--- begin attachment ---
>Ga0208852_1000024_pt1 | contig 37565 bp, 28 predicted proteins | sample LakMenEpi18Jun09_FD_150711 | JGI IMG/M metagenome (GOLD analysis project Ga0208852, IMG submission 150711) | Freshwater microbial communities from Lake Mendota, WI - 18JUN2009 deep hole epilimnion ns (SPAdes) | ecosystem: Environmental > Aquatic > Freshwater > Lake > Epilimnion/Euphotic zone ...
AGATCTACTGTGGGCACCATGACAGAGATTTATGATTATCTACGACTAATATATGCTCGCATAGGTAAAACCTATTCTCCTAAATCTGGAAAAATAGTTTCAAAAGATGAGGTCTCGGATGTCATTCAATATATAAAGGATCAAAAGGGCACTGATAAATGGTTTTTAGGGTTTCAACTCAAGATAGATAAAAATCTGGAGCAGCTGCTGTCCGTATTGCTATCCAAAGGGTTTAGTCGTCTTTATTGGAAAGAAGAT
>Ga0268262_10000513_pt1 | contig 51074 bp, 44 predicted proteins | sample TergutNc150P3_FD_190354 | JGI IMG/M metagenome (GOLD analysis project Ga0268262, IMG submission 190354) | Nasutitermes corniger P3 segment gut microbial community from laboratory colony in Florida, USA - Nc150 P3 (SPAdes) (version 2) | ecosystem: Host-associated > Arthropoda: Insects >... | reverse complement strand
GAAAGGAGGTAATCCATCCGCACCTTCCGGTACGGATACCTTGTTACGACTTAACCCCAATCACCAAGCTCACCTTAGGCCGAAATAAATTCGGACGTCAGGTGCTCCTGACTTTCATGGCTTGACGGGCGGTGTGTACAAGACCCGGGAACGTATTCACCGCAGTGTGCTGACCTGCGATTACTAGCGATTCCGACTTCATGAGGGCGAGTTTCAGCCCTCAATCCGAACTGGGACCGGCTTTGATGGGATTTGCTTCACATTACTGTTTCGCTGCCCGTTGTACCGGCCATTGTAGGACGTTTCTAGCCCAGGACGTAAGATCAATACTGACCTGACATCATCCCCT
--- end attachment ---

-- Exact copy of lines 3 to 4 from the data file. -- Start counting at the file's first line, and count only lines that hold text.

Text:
>Ga0268262_10000513_pt1 | contig 51074 bp, 44 predicted proteins | sample TergutNc150P3_FD_190354 | JGI IMG/M metagenome (GOLD analysis project Ga0268262, IMG submission 190354) | Nasutitermes corniger P3 segment gut microbial community from laboratory colony in Florida, USA - Nc150 P3 (SPAdes) (version 2) | ecosystem: Host-associated > Arthropoda: Insects >... | reverse complement strand
GAAAGGAGGTAATCCATCCGCACCTTCCGGTACGGATACCTTGTTACGACTTAACCCCAATCACCAAGCTCACCTTAGGCCGAAATAAATTCGGACGTCAGGTGCTCCTGACTTTCATGGCTTGACGGGCGGTGTGTACAAGACCCGGGAACGTATTCACCGCAGTGTGCTGACCTGCGATTACTAGCGATTCCGACTTCATGAGGGCGAGTTTCAGCCCTCAATCCGAACTGGGACCGGCTTTGATGGGATTTGCTTCACATTACTGTTTCGCTGCCCGTTGTACCGGCCATTGTAGGACGTTTCTAGCCCAGGACGTAAGATCAATACTGACCTGACATCATCCCCT